Library of the world's best literature, ancient and modern, Volume 34 (Google eBook)

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The International Society, 1896 - Literary Collections
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Page 3299 - I am the daughter of Earth and Water, And the nursling of the Sky ; I pass through the pores of the ocean and shores ; I change, but I cannot die. For after the rain when with never a stain The pavilion of Heaven is bare, And the winds and sunbeams with their convex gleams Build up the blue dome of air...
Page 3297 - ... flowers, From the seas and the streams ; I bear light shade for the leaves when laid In their noon-day dreams. From my wings are shaken the dews that waken The sweet buds every one, When rocked to rest on their mother's breast, As she dances about the sun. I wield the flail of the lashing hail, And whiten the green plains under, And then again I dissolve it in rain, And laugh as I pass in thunder.
Page 3397 - With how sad steps, O Moon, thou climb'st the skies ; How silently ; and with how wan a face ! What ! may it be, that even in heavenly place That busy Archer his sharp arrows tries ? Sure, if that long-with-love-acquainted eyes Can judge of love, thou feel'st a lover's case ; I read it in thy looks ; thy languisht grace To me, that feel the like, thy state descries...
Page 3299 - Hail to thee, blithe spirit! Bird thou never wert, That from heaven, or near it, Pourest thy full heart In profuse strains of unpremeditated art. Highe'r still and higher From the earth thou springest Like a cloud of fire; The blue deep thou wingest, And singing still dost soar, and soaring ever singest.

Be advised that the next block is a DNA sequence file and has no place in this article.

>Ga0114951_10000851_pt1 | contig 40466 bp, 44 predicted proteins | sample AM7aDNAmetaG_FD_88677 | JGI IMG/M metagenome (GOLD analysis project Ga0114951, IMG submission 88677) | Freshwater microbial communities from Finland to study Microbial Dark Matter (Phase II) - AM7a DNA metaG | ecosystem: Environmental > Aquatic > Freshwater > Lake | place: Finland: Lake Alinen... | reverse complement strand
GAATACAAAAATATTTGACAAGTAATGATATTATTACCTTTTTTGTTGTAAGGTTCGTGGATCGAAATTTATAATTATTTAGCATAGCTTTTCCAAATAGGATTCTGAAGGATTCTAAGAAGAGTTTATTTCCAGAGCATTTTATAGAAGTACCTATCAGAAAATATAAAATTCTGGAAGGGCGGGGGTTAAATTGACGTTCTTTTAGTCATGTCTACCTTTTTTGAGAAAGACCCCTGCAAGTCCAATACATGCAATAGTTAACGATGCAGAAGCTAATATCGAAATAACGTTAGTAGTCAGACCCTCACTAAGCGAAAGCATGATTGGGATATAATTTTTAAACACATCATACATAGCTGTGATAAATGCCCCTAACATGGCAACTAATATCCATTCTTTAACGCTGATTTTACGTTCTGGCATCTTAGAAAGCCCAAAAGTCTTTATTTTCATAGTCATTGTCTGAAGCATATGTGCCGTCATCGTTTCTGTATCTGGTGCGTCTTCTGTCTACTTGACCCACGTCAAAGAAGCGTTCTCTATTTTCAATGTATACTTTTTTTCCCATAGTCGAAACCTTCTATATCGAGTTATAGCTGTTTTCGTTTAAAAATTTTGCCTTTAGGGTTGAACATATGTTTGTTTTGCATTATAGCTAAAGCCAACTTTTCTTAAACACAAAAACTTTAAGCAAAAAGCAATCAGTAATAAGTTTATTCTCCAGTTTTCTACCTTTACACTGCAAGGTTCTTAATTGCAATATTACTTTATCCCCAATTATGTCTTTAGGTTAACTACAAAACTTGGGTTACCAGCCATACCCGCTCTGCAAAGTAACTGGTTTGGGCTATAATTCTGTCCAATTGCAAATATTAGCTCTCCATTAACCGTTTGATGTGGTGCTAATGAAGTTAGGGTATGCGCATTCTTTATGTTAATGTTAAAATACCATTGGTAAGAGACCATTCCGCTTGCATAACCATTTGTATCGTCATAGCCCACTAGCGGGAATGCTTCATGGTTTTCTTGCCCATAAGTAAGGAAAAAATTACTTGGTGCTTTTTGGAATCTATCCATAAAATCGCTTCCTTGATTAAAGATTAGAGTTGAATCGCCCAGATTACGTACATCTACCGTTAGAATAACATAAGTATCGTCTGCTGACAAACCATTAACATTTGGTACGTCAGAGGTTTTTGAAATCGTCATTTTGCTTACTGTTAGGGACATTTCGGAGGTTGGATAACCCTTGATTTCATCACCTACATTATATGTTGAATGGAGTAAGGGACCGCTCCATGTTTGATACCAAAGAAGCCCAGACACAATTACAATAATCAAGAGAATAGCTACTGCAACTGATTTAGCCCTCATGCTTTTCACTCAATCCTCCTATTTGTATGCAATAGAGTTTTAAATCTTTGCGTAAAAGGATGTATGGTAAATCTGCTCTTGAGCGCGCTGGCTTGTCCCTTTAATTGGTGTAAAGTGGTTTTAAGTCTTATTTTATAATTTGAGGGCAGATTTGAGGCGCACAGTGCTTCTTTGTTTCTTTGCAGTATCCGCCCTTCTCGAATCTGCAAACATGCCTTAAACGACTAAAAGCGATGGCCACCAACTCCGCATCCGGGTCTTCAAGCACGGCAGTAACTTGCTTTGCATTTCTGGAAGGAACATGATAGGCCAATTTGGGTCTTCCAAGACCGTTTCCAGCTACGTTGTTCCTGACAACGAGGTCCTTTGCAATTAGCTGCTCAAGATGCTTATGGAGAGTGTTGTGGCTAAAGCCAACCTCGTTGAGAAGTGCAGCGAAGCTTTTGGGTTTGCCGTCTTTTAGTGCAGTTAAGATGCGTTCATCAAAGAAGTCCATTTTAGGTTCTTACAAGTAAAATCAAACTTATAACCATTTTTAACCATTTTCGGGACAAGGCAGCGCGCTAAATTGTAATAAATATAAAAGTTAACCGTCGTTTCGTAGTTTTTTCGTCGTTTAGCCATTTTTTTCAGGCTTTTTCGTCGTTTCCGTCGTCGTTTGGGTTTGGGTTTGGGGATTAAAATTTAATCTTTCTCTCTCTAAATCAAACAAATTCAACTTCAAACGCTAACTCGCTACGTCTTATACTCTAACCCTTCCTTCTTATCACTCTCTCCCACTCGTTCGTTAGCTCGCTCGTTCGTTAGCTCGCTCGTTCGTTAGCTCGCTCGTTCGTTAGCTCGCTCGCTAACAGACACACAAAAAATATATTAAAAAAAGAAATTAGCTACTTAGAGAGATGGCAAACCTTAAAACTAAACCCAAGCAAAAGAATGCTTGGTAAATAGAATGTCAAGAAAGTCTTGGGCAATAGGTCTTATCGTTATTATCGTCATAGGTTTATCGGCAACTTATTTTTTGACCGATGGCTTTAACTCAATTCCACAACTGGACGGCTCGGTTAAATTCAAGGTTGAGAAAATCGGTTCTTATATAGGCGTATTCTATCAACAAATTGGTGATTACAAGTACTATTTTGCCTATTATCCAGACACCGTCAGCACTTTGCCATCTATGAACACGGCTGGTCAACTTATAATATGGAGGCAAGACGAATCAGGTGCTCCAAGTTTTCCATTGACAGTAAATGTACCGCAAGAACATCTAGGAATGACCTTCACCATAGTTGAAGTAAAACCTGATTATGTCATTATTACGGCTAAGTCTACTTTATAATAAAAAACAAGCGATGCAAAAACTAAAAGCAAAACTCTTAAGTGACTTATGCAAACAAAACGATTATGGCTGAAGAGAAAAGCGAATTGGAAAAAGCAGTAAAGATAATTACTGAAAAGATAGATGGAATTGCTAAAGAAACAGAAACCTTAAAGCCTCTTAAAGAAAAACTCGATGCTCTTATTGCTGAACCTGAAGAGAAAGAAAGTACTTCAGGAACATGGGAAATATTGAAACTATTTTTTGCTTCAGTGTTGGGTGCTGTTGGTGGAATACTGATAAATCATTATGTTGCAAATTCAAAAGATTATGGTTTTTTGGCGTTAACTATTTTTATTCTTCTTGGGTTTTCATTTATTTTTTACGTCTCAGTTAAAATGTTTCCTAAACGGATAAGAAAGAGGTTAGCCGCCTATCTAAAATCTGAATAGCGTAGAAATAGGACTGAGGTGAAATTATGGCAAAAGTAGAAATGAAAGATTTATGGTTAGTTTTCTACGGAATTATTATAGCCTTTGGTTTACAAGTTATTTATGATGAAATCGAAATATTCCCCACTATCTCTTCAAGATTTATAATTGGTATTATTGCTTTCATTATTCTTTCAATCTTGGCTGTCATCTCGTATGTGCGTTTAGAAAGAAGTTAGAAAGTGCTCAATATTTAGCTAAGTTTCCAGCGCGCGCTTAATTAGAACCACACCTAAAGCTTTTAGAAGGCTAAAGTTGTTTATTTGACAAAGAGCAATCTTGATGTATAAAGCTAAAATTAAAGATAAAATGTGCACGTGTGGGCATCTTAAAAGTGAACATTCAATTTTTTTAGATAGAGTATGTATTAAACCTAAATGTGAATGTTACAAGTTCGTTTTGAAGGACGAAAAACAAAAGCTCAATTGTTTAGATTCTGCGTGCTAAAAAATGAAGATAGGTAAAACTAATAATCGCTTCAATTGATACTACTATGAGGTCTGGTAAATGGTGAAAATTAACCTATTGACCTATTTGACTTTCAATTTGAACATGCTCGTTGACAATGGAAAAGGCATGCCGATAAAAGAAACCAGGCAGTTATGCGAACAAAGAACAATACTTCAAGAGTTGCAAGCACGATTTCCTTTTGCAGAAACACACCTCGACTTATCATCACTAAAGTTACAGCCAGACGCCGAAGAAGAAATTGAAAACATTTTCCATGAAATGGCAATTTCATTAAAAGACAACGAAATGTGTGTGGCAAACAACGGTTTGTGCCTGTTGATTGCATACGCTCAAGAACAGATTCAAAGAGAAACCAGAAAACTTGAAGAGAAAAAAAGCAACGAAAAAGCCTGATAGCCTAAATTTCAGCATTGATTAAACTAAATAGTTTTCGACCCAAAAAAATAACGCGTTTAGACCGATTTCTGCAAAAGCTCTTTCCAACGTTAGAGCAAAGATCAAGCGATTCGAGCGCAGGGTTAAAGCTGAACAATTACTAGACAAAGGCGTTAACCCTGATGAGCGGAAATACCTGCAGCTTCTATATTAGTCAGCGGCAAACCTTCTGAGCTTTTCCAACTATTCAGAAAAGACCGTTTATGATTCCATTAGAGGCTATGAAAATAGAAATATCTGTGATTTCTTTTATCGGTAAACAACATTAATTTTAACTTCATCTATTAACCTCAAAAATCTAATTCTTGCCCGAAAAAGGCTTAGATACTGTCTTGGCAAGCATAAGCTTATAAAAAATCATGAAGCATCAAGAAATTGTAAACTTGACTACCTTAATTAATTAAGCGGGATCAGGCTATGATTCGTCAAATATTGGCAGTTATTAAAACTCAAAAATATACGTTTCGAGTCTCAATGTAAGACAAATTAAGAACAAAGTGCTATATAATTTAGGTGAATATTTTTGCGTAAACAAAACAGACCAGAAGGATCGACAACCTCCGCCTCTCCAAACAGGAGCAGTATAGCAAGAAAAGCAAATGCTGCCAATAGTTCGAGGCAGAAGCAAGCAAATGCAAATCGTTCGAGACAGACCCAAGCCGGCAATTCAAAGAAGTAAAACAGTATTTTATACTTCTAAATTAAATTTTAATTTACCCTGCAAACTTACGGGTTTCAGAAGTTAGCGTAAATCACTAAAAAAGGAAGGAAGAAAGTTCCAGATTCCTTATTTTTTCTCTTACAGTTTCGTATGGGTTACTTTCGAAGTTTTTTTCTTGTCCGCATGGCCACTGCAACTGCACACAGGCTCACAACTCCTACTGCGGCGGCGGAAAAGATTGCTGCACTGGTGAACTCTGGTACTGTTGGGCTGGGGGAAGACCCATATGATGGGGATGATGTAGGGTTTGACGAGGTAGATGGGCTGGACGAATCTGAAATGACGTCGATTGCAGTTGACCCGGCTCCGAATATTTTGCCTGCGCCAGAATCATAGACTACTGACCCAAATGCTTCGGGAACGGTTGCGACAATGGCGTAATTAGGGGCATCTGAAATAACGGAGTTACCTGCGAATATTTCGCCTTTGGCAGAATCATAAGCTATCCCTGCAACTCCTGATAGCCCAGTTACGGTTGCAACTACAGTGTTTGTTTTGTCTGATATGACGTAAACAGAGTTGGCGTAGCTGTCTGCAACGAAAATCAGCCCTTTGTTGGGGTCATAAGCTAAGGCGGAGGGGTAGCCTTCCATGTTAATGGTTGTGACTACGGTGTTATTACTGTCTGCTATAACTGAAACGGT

Page 3632 - But when they deliver you up, take no thought how or •what ye shall speak; for it shall be given you in that same hour what ye shall speak. For it is not ye that speak, but the Spirit of your Father which speaketh in you.
Page 3313 - As — she may not be fond to resign. 1 have found out a gift for my fair; I have found where the wood-pigeons breed : But let me that plunder forbear, She will say 'twas a barbarous deed.
Page ii - Life of Life, thy lips enkindle With their love the breath between them; And thy smiles before they dwindle Make the cold air fire; then screen them In those looks, where whoso gazes Faints, entangled in their mazes.
Page 3302 - With her rainbow locks Streaming among the streams ;— Her steps paved with green The downward ravine Which slopes to the western gleams : And gliding and springing, She went, ever singing, In murmurs as soft as sleep ; The Earth seemed to love her, And Heaven smiled above her, As she lingered towards the deep. Then Alpheus bold, On his glacier cold, With his trident the mountains strook ; And opened a chasm In the rocks; — with the spasm All Erymanthus shook.
Page 3284 - Our Adonais has drunk poison - oh! What deaf and viperous murderer could crown Life's early cup with such a draught of woe? The nameless worm would now itself disown: It felt, yet could escape, the magic tone Whose prelude held all envy, hate, and wrong, But what was howling in one breast alone, Silent with expectation of the song, Whose master's hand is cold, whose silver lyre unstrung.
Page 3298 - Over the lakes and the plains, Wherever he dream , under mountain or stream, The Spirit he loves remains; And I all the while bask in heaven's blue smile, Whilst he is dissolving in rains. The sanguine sunrise, with his meteor eyes, And his burning plumes outspread, Leaps on the back of my sailing rack, When the morning star shines dead.

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